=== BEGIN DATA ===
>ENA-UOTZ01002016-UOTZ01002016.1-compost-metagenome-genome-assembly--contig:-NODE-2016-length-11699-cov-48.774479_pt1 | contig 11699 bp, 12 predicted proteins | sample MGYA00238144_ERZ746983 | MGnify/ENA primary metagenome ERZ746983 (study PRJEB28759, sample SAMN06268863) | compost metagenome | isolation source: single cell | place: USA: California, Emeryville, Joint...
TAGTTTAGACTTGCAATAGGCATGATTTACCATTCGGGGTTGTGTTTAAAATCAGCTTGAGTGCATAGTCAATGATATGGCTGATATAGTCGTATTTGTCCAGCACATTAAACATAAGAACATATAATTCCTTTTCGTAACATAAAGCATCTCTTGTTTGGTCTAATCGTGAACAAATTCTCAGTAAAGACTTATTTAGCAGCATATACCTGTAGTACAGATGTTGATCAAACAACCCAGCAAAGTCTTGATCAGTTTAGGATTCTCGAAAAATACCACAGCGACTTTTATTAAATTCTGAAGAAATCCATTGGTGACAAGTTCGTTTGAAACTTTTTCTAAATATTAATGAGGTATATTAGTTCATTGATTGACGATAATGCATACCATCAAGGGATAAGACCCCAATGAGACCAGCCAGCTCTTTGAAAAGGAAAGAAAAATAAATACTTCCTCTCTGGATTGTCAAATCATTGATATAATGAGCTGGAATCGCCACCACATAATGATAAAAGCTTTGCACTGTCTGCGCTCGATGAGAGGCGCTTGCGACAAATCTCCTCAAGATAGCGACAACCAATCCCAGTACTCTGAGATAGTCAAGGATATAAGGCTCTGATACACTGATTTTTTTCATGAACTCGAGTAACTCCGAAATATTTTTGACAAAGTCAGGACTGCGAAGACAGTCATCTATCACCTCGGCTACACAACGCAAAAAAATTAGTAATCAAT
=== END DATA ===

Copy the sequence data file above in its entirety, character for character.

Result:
>ENA-UOTZ01002016-UOTZ01002016.1-compost-metagenome-genome-assembly--contig:-NODE-2016-length-11699-cov-48.774479_pt1 | contig 11699 bp, 12 predicted proteins | sample MGYA00238144_ERZ746983 | MGnify/ENA primary metagenome ERZ746983 (study PRJEB28759, sample SAMN06268863) | compost metagenome | isolation source: single cell | place: USA: California, Emeryville, Joint...
TAGTTTAGACTTGCAATAGGCATGATTTACCATTCGGGGTTGTGTTTAAAATCAGCTTGAGTGCATAGTCAATGATATGGCTGATATAGTCGTATTTGTCCAGCACATTAAACATAAGAACATATAATTCCTTTTCGTAACATAAAGCATCTCTTGTTTGGTCTAATCGTGAACAAATTCTCAGTAAAGACTTATTTAGCAGCATATACCTGTAGTACAGATGTTGATCAAACAACCCAGCAAAGTCTTGATCAGTTTAGGATTCTCGAAAAATACCACAGCGACTTTTATTAAATTCTGAAGAAATCCATTGGTGACAAGTTCGTTTGAAACTTTTTCTAAATATTAATGAGGTATATTAGTTCATTGATTGACGATAATGCATACCATCAAGGGATAAGACCCCAATGAGACCAGCCAGCTCTTTGAAAAGGAAAGAAAAATAAATACTTCCTCTCTGGATTGTCAAATCATTGATATAATGAGCTGGAATCGCCACCACATAATGATAAAAGCTTTGCACTGTCTGCGCTCGATGAGAGGCGCTTGCGACAAATCTCCTCAAGATAGCGACAACCAATCCCAGTACTCTGAGATAGTCAAGGATATAAGGCTCTGATACACTGATTTTTTTCATGAACTCGAGTAACTCCGAAATATTTTTGACAAAGTCAGGACTGCGAAGACAGTCATCTATCACCTCGGCTACACAACGCAAAAAAATTAGTAATCAAT